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Neither the Courts nor the Insolvency Rules uphold them as a method of Debt Recovery, but the efficacy of Statutory Demands is undeniable when used properly.

Many urban myths surround personal insolvency, one of which being that is quick, easy and immediately fruitful to make someone bankrupt. Not true. Procedures must be followed, but when they are the threat of being made bankrupt is sometimes greater than the end result.

In most situations, a Statutory Demand must be personally served on an individual from whom you are owed money before you can even consider applying for their bankruptcy. This is for good reason, as it would be little short of anarchic to be able to bankrupt people at will.

The criteria are pretty tight too. Not only must the debt exceed £750, but there can be no argument that it is due and payable, and no security for it can have already been given. Contrary to popular belief it is not permitted to add costs or statutory interest to a debt demanded this way. Certain (unliquidated) debts fall outside those permitted too, such as un-assessed solicitors’ bills.

The form itself is reasonably user friendly but it must be filled in correctly, and full details of the debt including how it arose clearly set out. The Court does not serve (or issue) a Statutory Demand, that is the Creditor’s responsibility, but it sure will go against you at a later date if it picks up that the content is wrong.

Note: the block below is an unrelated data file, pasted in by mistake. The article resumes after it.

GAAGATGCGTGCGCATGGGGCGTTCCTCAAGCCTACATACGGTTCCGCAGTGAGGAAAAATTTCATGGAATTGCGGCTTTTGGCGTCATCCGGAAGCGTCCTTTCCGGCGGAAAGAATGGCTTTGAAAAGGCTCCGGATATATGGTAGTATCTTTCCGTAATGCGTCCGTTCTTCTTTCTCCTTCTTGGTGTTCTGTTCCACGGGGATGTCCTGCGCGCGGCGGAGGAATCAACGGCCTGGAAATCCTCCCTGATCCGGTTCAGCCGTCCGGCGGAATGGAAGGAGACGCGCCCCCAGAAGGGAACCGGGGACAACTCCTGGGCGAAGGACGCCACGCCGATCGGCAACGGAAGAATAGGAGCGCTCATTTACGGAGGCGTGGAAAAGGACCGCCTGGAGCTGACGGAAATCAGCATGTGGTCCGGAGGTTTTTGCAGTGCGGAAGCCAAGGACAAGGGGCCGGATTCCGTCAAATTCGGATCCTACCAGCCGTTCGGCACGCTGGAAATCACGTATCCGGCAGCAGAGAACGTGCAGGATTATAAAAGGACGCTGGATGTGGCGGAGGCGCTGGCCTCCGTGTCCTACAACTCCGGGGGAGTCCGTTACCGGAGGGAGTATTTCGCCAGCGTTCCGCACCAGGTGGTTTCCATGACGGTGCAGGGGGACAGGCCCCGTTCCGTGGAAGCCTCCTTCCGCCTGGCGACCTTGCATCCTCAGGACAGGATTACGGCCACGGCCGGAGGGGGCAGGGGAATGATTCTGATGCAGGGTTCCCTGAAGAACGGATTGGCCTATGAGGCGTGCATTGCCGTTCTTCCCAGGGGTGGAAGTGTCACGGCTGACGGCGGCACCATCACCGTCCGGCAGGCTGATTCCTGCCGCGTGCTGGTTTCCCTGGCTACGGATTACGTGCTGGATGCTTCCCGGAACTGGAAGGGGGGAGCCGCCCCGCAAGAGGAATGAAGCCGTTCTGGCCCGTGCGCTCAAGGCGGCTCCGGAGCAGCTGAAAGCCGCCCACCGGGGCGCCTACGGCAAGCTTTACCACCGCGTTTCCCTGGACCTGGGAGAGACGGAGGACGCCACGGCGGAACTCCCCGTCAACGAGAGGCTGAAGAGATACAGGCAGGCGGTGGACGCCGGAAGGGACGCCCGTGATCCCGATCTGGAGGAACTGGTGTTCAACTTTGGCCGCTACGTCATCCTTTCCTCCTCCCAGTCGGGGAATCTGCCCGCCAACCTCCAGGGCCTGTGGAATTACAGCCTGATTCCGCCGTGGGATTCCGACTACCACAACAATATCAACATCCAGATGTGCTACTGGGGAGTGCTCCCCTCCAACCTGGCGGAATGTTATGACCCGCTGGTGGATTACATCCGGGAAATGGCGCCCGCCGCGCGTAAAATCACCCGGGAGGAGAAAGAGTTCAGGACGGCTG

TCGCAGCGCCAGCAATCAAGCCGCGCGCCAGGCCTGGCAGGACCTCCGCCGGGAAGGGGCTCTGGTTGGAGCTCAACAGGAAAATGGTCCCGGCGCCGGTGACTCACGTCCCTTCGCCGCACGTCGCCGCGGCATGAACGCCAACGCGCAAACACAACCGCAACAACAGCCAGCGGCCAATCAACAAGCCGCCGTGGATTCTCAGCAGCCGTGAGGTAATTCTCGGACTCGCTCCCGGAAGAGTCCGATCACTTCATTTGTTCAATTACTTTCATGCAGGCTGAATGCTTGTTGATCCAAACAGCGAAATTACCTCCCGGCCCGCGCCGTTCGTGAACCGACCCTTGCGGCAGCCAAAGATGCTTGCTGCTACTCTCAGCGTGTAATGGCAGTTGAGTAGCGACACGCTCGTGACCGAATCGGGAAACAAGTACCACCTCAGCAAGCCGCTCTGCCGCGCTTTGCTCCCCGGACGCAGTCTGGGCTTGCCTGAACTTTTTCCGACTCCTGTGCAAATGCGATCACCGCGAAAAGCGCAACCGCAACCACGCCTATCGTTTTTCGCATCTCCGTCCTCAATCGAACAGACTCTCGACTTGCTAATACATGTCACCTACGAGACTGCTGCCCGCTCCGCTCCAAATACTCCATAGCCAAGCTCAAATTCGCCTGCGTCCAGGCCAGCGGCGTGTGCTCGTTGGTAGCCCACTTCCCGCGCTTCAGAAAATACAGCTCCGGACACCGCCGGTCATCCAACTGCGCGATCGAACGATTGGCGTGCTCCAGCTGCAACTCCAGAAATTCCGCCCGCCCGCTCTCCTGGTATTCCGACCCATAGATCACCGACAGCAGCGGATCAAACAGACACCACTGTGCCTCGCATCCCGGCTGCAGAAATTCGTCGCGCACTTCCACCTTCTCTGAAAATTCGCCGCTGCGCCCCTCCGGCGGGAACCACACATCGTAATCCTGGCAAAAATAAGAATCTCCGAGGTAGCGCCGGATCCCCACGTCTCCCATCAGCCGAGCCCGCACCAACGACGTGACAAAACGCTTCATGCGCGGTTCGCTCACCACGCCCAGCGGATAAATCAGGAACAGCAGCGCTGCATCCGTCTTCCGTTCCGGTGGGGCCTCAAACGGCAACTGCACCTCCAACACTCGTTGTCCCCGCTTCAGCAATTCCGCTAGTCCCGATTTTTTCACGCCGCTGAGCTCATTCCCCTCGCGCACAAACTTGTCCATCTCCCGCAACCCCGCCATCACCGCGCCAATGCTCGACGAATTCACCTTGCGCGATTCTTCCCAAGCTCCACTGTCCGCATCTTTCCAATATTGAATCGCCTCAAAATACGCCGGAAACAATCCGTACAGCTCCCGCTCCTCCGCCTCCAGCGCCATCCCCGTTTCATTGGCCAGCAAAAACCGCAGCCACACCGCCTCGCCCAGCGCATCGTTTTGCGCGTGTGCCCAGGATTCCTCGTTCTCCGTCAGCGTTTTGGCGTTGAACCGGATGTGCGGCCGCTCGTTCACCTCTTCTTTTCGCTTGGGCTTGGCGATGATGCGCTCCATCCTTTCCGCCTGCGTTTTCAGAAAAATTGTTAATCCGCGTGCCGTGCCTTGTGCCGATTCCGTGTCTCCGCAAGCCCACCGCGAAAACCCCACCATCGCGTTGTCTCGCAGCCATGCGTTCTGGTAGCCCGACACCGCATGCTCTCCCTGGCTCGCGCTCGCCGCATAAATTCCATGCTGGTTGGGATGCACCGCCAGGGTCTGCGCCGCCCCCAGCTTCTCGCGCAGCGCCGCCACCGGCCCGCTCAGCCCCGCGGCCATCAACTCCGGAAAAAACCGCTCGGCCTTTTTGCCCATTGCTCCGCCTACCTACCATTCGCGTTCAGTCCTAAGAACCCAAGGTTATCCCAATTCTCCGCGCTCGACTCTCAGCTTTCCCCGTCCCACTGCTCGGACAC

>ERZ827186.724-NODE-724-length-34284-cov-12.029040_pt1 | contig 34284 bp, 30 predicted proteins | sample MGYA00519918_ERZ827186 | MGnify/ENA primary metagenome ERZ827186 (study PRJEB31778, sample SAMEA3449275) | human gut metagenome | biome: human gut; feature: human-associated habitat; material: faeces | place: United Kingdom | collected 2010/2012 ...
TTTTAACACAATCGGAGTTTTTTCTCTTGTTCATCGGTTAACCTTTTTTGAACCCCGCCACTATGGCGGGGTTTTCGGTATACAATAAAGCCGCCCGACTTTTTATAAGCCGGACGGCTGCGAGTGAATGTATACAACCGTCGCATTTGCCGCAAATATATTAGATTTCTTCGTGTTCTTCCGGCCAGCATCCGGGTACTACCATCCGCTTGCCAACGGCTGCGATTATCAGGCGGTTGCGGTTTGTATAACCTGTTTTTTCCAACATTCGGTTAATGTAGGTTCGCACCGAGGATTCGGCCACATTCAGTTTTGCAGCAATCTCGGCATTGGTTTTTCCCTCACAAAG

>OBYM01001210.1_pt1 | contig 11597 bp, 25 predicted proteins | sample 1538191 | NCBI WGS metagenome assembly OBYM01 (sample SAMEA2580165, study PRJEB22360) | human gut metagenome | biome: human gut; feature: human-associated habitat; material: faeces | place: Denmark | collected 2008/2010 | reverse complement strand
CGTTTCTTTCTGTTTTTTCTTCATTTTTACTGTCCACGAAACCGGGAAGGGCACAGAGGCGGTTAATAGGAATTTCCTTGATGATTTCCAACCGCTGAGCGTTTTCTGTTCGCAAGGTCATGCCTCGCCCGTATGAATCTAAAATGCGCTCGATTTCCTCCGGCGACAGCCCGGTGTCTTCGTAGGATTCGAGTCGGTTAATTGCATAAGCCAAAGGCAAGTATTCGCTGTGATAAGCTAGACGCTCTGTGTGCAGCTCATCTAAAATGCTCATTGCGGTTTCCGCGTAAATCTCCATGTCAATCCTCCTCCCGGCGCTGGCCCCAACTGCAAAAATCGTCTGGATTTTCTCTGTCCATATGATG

Bizarrely there is no statutory requirement to personally serve a Statutory Demand. But there is a statutory requirement that to issue a Bankruptcy Petition a Statutory Demand must (in most cases) have been personally served previously. Proof of personal service will be required by the Court in the form of a Witness Statement. Of course there is nothing to stop you simply sending a Statutory Demand to someone from whom you are owed money, however if they are wise they will know you can not take their insolvency any further and may simply ignore it.

Once served the Debtor has 18 days to apply to set the Statutory Demand aside, or 21 days to pay the debt. If they do neither, only then can a Petition for their Bankruptcy be issued.

A Statutory Demand has a pretty short shelf-life too. If a Bankruptcy Petition is not issued within 4 months of service, the Statutory Demand expires.

That said, if a Debtor simply refuses to pay a debt which is undisputedly due, Statutory Demands work. The mere threat of personal insolvency still strikes fear into the heart of most people. Many professionals, such as solicitors and accountants, can not practise their careers if they are bankrupt. In cash strapped times, when he who shouts loudest gets paid first, service of a Statutory Demand is high up the decibel level of debt recovery. If you need to strong arm money you are owed out of a Debtor, and you know they can find the cash, Statutory Demands should be your first weapon of choice.

By Lucy Tarrant